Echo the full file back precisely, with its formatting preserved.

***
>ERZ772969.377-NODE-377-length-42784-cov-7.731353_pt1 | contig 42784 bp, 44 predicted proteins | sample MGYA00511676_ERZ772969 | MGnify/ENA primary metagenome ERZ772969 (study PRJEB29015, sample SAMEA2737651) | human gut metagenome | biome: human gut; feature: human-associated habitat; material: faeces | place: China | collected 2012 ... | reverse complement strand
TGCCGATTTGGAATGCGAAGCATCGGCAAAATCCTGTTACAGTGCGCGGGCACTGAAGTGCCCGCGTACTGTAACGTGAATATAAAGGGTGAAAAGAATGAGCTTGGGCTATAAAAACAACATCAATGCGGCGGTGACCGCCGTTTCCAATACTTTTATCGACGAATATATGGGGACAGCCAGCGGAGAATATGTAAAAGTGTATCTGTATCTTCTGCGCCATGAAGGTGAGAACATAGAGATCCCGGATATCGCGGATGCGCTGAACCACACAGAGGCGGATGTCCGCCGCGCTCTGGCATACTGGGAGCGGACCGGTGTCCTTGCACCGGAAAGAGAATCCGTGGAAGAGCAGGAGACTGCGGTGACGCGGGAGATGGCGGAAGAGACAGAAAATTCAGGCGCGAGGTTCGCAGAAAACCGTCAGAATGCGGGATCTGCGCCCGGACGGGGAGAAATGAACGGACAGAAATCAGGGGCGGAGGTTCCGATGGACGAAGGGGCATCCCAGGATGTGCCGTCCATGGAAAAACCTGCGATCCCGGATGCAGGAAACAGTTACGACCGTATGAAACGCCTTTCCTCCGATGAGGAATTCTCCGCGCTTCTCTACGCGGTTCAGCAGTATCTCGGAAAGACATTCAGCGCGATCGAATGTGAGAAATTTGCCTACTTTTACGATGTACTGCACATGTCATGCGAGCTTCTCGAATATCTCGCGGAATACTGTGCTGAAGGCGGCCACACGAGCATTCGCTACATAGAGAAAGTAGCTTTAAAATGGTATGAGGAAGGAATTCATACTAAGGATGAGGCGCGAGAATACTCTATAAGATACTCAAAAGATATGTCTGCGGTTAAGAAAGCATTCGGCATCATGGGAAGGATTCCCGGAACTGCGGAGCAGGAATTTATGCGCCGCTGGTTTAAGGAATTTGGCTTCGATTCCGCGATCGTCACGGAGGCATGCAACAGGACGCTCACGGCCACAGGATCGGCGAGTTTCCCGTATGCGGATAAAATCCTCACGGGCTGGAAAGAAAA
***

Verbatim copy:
>ERZ772969.377-NODE-377-length-42784-cov-7.731353_pt1 | contig 42784 bp, 44 predicted proteins | sample MGYA00511676_ERZ772969 | MGnify/ENA primary metagenome ERZ772969 (study PRJEB29015, sample SAMEA2737651) | human gut metagenome | biome: human gut; feature: human-associated habitat; material: faeces | place: China | collected 2012 ... | reverse complement strand
TGCCGATTTGGAATGCGAAGCATCGGCAAAATCCTGTTACAGTGCGCGGGCACTGAAGTGCCCGCGTACTGTAACGTGAATATAAAGGGTGAAAAGAATGAGCTTGGGCTATAAAAACAACATCAATGCGGCGGTGACCGCCGTTTCCAATACTTTTATCGACGAATATATGGGGACAGCCAGCGGAGAATATGTAAAAGTGTATCTGTATCTTCTGCGCCATGAAGGTGAGAACATAGAGATCCCGGATATCGCGGATGCGCTGAACCACACAGAGGCGGATGTCCGCCGCGCTCTGGCATACTGGGAGCGGACCGGTGTCCTTGCACCGGAAAGAGAATCCGTGGAAGAGCAGGAGACTGCGGTGACGCGGGAGATGGCGGAAGAGACAGAAAATTCAGGCGCGAGGTTCGCAGAAAACCGTCAGAATGCGGGATCTGCGCCCGGACGGGGAGAAATGAACGGACAGAAATCAGGGGCGGAGGTTCCGATGGACGAAGGGGCATCCCAGGATGTGCCGTCCATGGAAAAACCTGCGATCCCGGATGCAGGAAACAGTTACGACCGTATGAAACGCCTTTCCTCCGATGAGGAATTCTCCGCGCTTCTCTACGCGGTTCAGCAGTATCTCGGAAAGACATTCAGCGCGATCGAATGTGAGAAATTTGCCTACTTTTACGATGTACTGCACATGTCATGCGAGCTTCTCGAATATCTCGCGGAATACTGTGCTGAAGGCGGCCACACGAGCATTCGCTACATAGAGAAAGTAGCTTTAAAATGGTATGAGGAAGGAATTCATACTAAGGATGAGGCGCGAGAATACTCTATAAGATACTCAAAAGATATGTCTGCGGTTAAGAAAGCATTCGGCATCATGGGAAGGATTCCCGGAACTGCGGAGCAGGAATTTATGCGCCGCTGGTTTAAGGAATTTGGCTTCGATTCCGCGATCGTCACGGAGGCATGCAACAGGACGCTCACGGCCACAGGATCGGCGAGTTTCCCGTATGCGGATAAAATCCTCACGGGCTGGAAAGAAAA